Welcome to Lesson 3 of our monthly ‘menu deconstruction’. Today we’re focusing on cakes and deserts. Don’t forget to keep an eye on these posts as we’ll soon be testing your knowledge in the form of an exciting competition!
GATEAUX [pronounced ga-TOE] – any of various elaborate cakes, usually layered with cream and richly decorated
PANNA COTTA – [PAHN-nah KOH-tah] – Italian for “cooked cream” panna cotta is a light, silky egg custard, which is often flavoured with caramel. It’s served cold, accompanied typically with fruit or chocolate sauce.
MACARON [pronounced mak-uh-ROON] – a macaron (French spelling) or macaroon (English spelling) is a delicately refined meringue-based confection made of ground almonds, sugar, and egg whites, and filled with ganache, buttercream, caramel or fruit jam.
PAVÉ [pronounced pa-Vay] – a square or rectangular dessert consisting of several layers of sponge cake filled with butter cream or other filling and coated with frosting/icing. In savoury terms, pavè refers to a square-shaped, aspic-coated mousse made of meat, fish or poultry, usually served cold. It can also be made with a sweet mousse.
PAVLOVA [pronounced pav-LOH-vuh] - the Pavlova consists of a base made of a meringue crust topped with whipped cream and fresh fruits such as kiwis, strawberries, etc.
SOUFFLÉ [pronounced soo-flay] – soufflé is taken from the French word “souffler” meaning to “blow or puff up.” It is a light, foamy concoction made from egg whites which are folded into a sauce of egg yolks, milk, and sometimes flour. The air beaten into the egg whites expands in the heat of the oven making the soufflé light and puffy. They are either baked or steamed. It is usually a dessert, although there are also fish, meat, poultry and vegetable soufflés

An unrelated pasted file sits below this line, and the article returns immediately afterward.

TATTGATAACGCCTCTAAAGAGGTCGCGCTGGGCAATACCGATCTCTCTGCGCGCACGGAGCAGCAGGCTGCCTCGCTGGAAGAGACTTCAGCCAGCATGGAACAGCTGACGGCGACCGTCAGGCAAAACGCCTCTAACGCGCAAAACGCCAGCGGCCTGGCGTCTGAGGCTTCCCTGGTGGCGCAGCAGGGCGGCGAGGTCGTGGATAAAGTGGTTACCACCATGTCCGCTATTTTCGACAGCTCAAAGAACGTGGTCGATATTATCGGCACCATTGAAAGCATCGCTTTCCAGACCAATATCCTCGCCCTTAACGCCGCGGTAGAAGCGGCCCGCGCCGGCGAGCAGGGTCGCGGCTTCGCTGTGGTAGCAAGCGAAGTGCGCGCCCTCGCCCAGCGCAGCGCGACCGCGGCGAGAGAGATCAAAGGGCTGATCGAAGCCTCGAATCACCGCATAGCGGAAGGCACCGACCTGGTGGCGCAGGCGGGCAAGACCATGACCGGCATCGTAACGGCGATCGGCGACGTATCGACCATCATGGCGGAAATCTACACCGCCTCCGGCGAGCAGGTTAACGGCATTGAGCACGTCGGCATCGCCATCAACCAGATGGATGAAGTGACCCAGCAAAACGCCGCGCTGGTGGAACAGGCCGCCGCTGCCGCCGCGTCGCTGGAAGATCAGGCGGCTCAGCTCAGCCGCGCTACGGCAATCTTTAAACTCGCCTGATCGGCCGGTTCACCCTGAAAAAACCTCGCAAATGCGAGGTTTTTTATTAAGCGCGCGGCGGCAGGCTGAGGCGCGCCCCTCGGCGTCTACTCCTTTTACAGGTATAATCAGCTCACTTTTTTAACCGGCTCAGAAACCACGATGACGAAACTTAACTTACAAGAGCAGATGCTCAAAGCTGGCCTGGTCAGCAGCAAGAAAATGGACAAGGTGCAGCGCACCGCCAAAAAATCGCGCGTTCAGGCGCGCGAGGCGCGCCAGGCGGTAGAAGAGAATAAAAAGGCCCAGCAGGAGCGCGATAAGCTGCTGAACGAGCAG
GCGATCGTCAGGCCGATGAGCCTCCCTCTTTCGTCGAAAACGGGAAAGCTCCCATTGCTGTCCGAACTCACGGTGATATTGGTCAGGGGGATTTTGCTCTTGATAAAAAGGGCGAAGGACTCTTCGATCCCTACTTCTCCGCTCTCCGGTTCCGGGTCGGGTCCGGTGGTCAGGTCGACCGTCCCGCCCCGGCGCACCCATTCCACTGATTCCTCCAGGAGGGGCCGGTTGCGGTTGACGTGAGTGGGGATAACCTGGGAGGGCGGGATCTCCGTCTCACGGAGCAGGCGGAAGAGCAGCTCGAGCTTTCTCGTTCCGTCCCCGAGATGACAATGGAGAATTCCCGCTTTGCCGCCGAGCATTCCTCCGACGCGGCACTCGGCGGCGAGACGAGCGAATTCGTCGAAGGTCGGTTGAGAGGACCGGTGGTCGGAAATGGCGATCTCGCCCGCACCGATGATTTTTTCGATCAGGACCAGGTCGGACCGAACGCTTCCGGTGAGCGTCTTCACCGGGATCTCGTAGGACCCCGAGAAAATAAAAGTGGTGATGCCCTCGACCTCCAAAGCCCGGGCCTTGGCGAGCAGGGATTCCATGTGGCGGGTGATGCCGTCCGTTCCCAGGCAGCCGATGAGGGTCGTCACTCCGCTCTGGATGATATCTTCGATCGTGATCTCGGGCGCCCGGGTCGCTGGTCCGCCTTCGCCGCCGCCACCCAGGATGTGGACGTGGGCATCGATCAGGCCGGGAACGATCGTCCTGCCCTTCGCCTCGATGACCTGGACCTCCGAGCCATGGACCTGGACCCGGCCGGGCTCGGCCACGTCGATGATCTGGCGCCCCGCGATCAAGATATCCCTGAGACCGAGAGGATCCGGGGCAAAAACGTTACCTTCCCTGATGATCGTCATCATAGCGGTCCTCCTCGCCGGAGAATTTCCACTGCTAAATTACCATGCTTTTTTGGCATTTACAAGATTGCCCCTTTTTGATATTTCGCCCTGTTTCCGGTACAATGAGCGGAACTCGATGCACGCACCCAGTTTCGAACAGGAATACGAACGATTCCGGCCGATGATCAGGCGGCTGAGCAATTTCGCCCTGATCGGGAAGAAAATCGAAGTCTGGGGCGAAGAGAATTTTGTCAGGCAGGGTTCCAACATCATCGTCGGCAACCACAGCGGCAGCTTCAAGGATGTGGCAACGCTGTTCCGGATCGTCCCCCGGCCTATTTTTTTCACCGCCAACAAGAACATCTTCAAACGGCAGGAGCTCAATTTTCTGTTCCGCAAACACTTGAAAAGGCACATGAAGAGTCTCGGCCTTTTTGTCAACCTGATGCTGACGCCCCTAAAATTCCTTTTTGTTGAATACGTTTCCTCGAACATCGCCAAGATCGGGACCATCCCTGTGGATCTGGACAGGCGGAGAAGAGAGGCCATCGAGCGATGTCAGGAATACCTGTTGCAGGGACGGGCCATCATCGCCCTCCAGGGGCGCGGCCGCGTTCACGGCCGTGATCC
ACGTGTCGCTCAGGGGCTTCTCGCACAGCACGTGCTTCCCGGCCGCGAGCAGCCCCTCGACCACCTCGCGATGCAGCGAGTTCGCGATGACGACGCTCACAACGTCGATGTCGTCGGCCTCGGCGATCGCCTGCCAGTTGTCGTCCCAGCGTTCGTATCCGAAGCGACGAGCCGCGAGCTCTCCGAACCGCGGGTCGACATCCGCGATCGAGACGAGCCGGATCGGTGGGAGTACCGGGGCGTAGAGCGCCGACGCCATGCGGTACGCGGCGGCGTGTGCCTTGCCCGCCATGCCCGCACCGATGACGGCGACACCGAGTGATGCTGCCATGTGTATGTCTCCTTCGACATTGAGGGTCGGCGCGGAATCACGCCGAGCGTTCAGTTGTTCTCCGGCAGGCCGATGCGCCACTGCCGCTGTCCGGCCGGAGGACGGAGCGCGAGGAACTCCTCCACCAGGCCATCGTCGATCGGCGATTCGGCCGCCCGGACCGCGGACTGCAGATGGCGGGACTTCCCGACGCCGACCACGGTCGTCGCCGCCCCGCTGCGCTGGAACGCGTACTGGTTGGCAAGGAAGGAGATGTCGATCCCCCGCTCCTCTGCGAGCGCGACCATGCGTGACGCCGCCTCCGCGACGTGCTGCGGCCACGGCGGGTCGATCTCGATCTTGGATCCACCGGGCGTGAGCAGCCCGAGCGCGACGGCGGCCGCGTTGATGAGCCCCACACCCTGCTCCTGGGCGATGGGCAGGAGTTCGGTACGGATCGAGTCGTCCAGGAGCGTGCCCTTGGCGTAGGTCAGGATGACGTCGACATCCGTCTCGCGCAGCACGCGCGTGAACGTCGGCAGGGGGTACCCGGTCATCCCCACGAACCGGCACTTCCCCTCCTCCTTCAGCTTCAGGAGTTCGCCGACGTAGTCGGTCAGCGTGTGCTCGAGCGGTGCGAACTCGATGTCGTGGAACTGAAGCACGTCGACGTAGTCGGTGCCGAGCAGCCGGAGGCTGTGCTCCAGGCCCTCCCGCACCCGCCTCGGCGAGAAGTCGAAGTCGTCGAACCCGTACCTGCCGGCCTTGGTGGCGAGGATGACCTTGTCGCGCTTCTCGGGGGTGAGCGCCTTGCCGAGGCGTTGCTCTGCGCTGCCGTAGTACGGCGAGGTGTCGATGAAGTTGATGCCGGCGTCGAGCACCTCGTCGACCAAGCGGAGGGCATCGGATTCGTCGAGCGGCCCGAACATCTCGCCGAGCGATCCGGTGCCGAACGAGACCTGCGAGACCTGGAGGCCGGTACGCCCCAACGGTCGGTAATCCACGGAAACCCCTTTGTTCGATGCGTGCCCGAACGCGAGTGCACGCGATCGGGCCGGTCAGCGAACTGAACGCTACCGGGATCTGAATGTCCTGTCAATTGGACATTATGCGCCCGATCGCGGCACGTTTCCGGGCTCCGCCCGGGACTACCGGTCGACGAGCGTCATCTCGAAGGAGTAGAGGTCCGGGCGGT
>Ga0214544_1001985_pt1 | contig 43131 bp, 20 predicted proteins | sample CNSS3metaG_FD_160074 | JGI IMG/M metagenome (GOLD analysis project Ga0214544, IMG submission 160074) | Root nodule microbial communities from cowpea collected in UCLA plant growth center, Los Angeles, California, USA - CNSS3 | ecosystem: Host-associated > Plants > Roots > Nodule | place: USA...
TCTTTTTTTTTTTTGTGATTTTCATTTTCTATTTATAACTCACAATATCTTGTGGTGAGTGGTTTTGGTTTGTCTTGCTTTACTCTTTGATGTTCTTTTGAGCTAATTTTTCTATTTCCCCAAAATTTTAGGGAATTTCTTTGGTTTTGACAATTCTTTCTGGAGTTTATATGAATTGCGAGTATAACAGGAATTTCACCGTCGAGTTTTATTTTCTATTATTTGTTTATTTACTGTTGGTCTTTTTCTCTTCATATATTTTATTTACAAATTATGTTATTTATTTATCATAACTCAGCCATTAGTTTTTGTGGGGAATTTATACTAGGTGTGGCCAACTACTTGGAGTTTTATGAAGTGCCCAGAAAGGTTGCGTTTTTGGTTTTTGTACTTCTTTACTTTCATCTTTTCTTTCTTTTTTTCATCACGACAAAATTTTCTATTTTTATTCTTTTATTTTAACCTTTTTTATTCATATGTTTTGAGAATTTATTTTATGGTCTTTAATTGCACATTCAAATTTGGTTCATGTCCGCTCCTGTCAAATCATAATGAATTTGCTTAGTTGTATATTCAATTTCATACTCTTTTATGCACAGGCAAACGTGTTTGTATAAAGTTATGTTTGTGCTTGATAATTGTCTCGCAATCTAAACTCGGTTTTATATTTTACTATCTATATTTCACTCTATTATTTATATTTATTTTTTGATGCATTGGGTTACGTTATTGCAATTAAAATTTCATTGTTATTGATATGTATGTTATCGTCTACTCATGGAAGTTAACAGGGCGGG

FINANCIER - a small cake or cookie that is made with ground nuts and whipped egg whites. These are soft like sponge cake and have a rich flavour of nuts.
DACQUOISE [pronounced da-KWAHZ] – a dessert of disc-shaped, nut-flavoured meringues stacked and filled with sweetened whipped cream or butter cream. It’s served chilled, often with fruit.
PARFAIT [pronounced pa-fay] – French for “perfect”. Originally the word referred to an iced sweet flavoured with coffee. Today it is a rich, frozen dessert made with egg whites, whipped cream or gelatin which forms a setting agent.
CROQUANT [pronounced kroh-KAWN] – French for “crispy” or “crunchy”.
Now that we’ve demystified desserts and cakes and given you a few dessert ideas, why not book a table at Signal Restaurant? If it’s a special celebration, order our truly decadent signature Cape Grace chocolate mousse cake. To book, call 021 410 7080 or email email@example.com.
Look out for our Lesson 4 in October!